Worthy of Your Love, a prose poem
I am the Unknown in this family. My name is such-and-such a name, fairly standard, welding me to the tree from which we all spring like branches. Or maybe the correct metaphor is leaves, each person a lush green leaf in the opening days of Spring, studded with raindrops like military medals. I, however, am a brown leaf with no medals, dry as a funeral director's wit. Accustomed, it seems, to my own cycle of seasons, divorced from the cycle of the leaves around me. My Autumns and Winters are perversely long, where theirs are nothing compared to an almost perpetual Spring, ending in a perfect Summer.
This bothers me less now than it once may have, because although the surface differences might burn themselves onto my eyes like shattering revelations, I remember that all us leaves are fed by the same tree. That beneath our skins and even deeper than our bones is a simple, essential idea that links us all, one to the other.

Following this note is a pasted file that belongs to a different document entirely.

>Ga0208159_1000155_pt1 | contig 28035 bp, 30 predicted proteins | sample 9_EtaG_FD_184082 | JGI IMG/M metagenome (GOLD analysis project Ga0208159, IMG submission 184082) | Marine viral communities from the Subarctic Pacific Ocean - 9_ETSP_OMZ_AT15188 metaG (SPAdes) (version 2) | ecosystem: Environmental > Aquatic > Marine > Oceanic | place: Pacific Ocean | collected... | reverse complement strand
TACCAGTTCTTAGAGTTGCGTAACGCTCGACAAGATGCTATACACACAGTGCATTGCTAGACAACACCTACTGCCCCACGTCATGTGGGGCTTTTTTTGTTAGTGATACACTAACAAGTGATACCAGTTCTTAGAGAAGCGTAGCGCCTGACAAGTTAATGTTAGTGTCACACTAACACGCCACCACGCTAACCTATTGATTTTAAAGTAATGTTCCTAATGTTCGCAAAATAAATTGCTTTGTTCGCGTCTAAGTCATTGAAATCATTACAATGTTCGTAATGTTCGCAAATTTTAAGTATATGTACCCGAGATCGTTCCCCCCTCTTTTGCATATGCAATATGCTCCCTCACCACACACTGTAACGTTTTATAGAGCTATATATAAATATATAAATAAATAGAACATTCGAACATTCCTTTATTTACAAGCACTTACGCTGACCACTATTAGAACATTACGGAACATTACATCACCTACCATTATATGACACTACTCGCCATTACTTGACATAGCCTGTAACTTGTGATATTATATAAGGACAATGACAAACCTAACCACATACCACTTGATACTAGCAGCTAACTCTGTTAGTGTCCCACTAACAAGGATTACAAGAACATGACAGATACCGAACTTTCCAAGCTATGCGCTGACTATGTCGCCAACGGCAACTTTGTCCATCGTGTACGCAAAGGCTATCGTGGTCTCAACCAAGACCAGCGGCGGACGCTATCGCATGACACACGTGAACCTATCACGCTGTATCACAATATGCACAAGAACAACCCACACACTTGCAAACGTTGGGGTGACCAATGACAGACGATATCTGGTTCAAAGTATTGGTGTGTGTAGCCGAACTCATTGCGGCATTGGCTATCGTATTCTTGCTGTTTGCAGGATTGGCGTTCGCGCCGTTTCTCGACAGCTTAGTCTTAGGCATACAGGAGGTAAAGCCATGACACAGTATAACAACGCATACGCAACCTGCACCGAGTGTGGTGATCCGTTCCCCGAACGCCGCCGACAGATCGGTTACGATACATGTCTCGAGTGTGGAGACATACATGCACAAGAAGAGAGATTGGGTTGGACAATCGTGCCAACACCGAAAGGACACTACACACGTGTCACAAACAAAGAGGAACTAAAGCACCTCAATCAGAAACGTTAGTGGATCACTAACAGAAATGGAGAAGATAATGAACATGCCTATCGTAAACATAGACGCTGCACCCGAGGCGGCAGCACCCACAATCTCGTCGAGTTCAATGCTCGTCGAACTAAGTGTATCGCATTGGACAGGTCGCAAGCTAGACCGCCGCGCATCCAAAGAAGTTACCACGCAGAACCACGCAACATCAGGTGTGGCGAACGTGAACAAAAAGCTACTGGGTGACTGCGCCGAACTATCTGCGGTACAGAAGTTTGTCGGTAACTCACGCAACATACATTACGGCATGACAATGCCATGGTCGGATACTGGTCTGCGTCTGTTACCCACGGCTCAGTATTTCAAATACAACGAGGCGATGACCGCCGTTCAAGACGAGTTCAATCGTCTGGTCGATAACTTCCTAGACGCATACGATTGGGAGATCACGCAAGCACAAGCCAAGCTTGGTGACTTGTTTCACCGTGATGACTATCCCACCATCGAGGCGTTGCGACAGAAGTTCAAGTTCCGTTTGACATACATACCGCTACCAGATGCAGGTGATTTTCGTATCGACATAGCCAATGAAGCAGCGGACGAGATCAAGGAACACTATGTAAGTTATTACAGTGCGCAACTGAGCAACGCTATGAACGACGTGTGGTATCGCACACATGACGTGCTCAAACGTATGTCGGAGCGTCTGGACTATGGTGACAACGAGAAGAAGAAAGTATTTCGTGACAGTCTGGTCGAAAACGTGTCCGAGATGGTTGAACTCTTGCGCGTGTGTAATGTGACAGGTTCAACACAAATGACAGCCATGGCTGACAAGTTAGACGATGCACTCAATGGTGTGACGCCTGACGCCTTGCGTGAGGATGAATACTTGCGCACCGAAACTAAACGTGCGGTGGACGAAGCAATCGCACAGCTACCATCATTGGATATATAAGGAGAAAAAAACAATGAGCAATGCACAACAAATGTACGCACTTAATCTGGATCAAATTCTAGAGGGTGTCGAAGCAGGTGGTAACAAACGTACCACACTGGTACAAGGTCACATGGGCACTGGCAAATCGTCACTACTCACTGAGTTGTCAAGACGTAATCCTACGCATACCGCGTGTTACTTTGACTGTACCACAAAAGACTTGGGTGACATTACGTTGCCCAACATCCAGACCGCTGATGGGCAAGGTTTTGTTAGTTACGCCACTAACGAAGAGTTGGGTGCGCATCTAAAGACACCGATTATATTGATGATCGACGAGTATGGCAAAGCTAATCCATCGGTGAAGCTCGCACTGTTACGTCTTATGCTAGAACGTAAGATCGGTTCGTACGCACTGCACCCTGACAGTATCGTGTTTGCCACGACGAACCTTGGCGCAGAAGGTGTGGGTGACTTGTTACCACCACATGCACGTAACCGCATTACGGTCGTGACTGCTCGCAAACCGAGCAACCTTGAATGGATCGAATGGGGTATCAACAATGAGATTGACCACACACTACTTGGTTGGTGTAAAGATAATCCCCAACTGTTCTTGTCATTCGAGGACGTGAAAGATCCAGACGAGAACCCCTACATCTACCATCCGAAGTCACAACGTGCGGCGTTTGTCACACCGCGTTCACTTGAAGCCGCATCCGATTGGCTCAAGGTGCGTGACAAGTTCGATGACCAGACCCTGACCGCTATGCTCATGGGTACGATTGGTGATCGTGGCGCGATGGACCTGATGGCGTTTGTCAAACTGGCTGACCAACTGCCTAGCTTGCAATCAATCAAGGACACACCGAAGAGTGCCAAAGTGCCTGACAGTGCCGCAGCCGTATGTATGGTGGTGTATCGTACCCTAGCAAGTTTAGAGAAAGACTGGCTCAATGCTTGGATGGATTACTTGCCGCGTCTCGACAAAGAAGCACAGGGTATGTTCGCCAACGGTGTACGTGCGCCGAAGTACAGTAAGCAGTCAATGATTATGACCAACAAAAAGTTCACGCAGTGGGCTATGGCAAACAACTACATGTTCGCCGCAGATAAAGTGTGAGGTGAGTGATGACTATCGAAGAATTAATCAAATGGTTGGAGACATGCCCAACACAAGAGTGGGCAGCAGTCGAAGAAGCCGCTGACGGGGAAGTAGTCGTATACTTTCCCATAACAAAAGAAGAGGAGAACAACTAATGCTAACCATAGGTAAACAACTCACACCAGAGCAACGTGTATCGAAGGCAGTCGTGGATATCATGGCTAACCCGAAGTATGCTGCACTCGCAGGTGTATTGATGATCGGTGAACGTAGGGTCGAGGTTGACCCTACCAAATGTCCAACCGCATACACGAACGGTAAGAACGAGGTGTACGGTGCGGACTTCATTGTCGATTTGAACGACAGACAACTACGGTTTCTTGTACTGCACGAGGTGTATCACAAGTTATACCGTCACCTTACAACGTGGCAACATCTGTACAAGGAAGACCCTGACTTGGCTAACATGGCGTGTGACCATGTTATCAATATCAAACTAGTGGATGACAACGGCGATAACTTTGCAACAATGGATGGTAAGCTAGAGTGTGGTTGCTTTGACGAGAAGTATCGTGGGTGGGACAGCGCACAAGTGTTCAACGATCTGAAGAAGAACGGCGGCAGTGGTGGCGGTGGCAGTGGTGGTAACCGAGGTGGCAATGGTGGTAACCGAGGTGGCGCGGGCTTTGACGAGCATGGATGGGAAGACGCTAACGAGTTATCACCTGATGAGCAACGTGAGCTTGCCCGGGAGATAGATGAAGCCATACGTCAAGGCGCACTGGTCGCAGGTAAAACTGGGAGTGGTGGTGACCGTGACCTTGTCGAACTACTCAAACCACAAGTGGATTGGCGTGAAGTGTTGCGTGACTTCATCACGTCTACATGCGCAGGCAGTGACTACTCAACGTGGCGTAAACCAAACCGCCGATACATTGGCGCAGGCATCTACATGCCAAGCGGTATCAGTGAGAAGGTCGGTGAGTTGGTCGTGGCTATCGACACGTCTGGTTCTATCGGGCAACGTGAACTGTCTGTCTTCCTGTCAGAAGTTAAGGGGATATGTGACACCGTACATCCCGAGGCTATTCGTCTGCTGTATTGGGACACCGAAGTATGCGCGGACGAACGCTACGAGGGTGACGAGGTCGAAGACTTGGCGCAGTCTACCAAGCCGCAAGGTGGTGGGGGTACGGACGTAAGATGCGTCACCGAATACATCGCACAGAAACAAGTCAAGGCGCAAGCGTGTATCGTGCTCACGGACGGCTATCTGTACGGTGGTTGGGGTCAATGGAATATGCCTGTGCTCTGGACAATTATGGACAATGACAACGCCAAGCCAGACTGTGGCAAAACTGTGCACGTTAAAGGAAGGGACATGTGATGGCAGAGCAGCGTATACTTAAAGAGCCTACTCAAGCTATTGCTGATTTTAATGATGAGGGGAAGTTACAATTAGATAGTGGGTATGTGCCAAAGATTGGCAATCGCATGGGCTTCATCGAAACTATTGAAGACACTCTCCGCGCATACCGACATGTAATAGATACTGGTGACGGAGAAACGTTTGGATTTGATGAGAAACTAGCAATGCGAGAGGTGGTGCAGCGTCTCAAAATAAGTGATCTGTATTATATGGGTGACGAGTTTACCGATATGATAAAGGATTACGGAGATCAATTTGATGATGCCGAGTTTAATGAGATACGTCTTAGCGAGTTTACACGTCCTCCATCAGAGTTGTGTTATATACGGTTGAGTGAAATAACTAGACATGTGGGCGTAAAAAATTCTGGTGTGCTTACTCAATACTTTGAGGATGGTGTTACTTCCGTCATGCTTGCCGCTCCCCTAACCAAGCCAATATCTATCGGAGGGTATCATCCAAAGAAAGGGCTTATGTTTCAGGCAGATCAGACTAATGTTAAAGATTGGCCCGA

This idea is that we are humans, a kind of animal, one of the kinds that Noah gathered in the ark and Charles Darwin traced the evolution of. As individuals we might be driven by any number of fears and desires. We might be grotesque, monstrous, carnival-esque repositories of cruelty and hate, fit only for the freak shows of the human soul.
We might be love itself distilled into a human form, set walking in this world to bring forth gardens from the hardest soils, a constant joy to those we know and many we've yet to meet. More likely, we are somewhere in-between.
And that alone is worthy of your love.